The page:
Jody Mitic, a native of Kitchener, Ontario, was a sniper for the Canadian Forces. After 10 years of service while on duty in Afghanistan in 2007, he stepped on a landmine and lost both his legs below the knee. After an extraordinary recovery, Jody is now fighting for causes like Alive to Strive, running 5 km races in support of charity. Many people may recognize him from the Amazing Race Canada, where he came in second place alongside his brother, Cory. Jody will be joining the 3 kg Challenge team as part of the Alive to Strive Race on April 27. Below, Jody gives us a glimpse into his life and the new challenges he has taken on since his accident.
I really surprised myself the other day.
I was invited by my friend, Curd to go to a “bench press seminar” at his gym Hostyle Conditioning in Orleans. Curd is an old-school powerlifter, and if you want to lift heavy weights he’s the man to see.
Now, I have been lifting weights since I was a little kid and used my dad’s dumbbells around the house. In high school, we had a class called “body shop” where we learned how to properly lift weights and get in really good shape. The benchmark exercise, so to speak, was of course the bench press.
Every two weeks we would all gather around the bench and see how much stronger each of us had gotten. It was fun and exciting and gave us bragging rights around school and of course with the ladies.
Those who lift weights know that when you go into most gyms one of the first things you will be asked is, “how much do you bench, bro?” Even if you don’t, I am sure you have heard this conversation among people who do. It seems to be the one thing body builders really use to measure and compare themselves to each other.
With 20 years of on again off again, but mostly off, body building, you would think I know how to bench press. And I do. My peak was 275 lbs in 2003 while on my first tour in Afghanistan. A few years later, I lost both my legs below the knees after stepping on a land mine and I have been busy with other things like kids and learning to walk again. But I still like to get on the bench press. Its familiar and I enjoy it, but I haven’t pushed myself.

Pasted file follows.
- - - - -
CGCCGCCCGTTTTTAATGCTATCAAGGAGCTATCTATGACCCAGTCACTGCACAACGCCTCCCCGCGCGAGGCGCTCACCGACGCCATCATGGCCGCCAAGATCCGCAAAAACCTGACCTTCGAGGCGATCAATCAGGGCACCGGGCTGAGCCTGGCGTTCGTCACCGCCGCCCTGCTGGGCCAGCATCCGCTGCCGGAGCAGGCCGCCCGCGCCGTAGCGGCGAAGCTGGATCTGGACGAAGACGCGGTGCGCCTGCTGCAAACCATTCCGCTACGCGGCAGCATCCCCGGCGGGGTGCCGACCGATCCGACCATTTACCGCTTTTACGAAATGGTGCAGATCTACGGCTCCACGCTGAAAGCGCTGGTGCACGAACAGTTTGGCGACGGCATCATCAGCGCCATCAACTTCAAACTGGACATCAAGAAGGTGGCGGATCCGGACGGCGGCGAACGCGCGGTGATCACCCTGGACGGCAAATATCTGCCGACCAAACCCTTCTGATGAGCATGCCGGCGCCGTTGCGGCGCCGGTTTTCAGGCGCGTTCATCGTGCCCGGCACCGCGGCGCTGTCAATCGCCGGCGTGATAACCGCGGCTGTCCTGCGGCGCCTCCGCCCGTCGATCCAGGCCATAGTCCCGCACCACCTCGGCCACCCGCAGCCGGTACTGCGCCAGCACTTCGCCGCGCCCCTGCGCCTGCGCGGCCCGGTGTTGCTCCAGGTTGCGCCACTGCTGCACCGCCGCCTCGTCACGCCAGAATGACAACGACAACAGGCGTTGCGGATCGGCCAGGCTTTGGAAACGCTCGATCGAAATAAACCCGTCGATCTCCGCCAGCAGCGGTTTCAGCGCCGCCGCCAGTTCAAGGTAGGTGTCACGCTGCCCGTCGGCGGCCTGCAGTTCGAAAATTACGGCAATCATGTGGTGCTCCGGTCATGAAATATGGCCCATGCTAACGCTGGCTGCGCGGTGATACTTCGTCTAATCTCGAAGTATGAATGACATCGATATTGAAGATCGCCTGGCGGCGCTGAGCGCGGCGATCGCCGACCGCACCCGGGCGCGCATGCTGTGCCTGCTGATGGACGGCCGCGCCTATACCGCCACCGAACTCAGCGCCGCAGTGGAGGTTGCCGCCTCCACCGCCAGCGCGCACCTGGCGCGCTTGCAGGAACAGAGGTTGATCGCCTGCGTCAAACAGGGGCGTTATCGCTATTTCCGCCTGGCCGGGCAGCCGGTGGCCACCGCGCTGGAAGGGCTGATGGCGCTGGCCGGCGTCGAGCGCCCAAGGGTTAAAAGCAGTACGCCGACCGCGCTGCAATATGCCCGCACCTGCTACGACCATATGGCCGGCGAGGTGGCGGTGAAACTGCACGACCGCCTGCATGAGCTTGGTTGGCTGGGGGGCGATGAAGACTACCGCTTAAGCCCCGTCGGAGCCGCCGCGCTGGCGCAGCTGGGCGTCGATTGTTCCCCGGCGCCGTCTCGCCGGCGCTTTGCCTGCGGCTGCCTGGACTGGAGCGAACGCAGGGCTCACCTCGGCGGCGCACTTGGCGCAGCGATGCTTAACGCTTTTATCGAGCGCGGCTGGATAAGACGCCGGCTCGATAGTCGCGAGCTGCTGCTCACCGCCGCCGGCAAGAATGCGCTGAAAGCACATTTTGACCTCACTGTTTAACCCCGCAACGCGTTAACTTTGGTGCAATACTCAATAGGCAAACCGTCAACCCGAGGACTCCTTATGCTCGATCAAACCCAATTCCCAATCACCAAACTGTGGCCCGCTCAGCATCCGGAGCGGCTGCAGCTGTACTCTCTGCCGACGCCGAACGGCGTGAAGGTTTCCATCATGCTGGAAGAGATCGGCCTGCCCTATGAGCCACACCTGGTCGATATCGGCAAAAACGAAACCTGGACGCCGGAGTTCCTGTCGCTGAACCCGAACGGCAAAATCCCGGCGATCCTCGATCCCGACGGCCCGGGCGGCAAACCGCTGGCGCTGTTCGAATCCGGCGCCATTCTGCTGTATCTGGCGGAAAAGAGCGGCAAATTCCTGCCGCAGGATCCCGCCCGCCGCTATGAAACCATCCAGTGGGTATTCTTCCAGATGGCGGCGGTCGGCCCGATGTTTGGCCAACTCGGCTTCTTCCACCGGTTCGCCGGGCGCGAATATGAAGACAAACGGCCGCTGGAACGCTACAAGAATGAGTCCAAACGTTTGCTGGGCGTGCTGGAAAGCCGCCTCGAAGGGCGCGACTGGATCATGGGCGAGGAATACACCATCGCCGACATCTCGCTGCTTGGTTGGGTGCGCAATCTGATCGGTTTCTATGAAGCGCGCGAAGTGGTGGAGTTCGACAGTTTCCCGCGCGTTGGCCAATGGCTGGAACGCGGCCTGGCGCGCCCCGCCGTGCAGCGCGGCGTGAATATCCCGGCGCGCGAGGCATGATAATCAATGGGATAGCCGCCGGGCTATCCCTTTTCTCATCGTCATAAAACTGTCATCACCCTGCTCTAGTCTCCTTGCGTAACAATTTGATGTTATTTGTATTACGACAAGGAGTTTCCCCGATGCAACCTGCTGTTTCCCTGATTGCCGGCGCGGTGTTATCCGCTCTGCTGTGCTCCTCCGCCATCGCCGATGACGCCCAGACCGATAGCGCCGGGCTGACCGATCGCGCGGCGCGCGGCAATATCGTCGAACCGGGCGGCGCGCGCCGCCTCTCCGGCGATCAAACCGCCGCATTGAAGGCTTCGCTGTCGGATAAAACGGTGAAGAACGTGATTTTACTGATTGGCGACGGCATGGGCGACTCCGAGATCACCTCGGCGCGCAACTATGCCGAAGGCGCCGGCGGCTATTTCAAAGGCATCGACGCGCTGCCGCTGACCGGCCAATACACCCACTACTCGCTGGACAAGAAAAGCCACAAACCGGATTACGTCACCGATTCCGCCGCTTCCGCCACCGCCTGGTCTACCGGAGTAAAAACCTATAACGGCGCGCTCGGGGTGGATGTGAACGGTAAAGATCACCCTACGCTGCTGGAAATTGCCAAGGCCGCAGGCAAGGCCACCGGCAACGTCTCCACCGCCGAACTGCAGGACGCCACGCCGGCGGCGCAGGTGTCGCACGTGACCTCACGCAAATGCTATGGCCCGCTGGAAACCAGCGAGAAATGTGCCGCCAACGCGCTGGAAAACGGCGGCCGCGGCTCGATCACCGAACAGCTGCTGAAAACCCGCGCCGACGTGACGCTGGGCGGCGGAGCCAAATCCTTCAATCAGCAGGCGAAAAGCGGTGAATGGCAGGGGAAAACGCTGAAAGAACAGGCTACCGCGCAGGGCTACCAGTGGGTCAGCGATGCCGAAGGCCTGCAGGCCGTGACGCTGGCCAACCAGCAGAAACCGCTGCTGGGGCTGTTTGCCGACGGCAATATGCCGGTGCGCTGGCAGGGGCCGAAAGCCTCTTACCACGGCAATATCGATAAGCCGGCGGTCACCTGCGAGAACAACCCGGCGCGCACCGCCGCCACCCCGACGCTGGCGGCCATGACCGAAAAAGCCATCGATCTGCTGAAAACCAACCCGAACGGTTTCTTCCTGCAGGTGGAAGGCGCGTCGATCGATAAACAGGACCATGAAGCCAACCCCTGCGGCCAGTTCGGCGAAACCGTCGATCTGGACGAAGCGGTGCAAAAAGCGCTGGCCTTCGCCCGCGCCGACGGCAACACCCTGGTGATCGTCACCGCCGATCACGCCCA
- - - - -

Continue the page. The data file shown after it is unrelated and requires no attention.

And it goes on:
So when I got on the bench with Curd, I didn’t expect much. His instruction was a good refresher and he gave me some new tips that really made a difference. As we got further into the seminar, I realized I was pushing well beyond 200 lbs, then 225 lbs, and then 245 lbs! With my confidence and ego feeling pretty good and with Curd’s encouragement, I decided to try for 255 lbs and did it! I didn’t expect to reach that much weight, but I didn’t let that stop me from trying.
All that to say, I think that running 5 km is similar in the running world. Walk into any Running Room clinic and the first thing someone will ask you is “What’s your 5 km time?” I always say “finish line.” Because when you challenge yourself to do something like a 5 km run, you shouldn’t worry about your time. Your goal should be to finish. Of course, the more you train and the more comfortable you are, the faster you are going to go. The faster you go, the more comfortable you will be and the more you will train! But it all starts with the decision to take on that first 5 km.
After I lost my legs in Afghanistan, one of the first things I wanted to do was try and run again. Mostly because it is what soldiers do to stay in shape. I was intimidated and nervous about running 5 km on carbon fibre feet. I used to run 5 km before breakfast and after work, and I was scared. But I did it with the support of comrades, family and the knowledge that once I step over the start line all I have to do is make it to the finish line. No one is going to play a trick and move it on me. No one wants me to fail. It is up to me, and no matter how long it takes me to cross the finish line, I will be successful at what I set out to achieve. Now, I run 5 km on my carbon fibre feet just to walk the dogs.
The Alive to Strive team is looking forward to having Jody as a member of the 3 kg Challenge team. With this race, Jody has taken on a new challenge—to help raise awareness of those living with kidney disease and provide them with the opportunity to live a healthy and active lifestyle. His extraordinary ability to persevere and determination to make a difference in the lives of those around him are truly inspirational.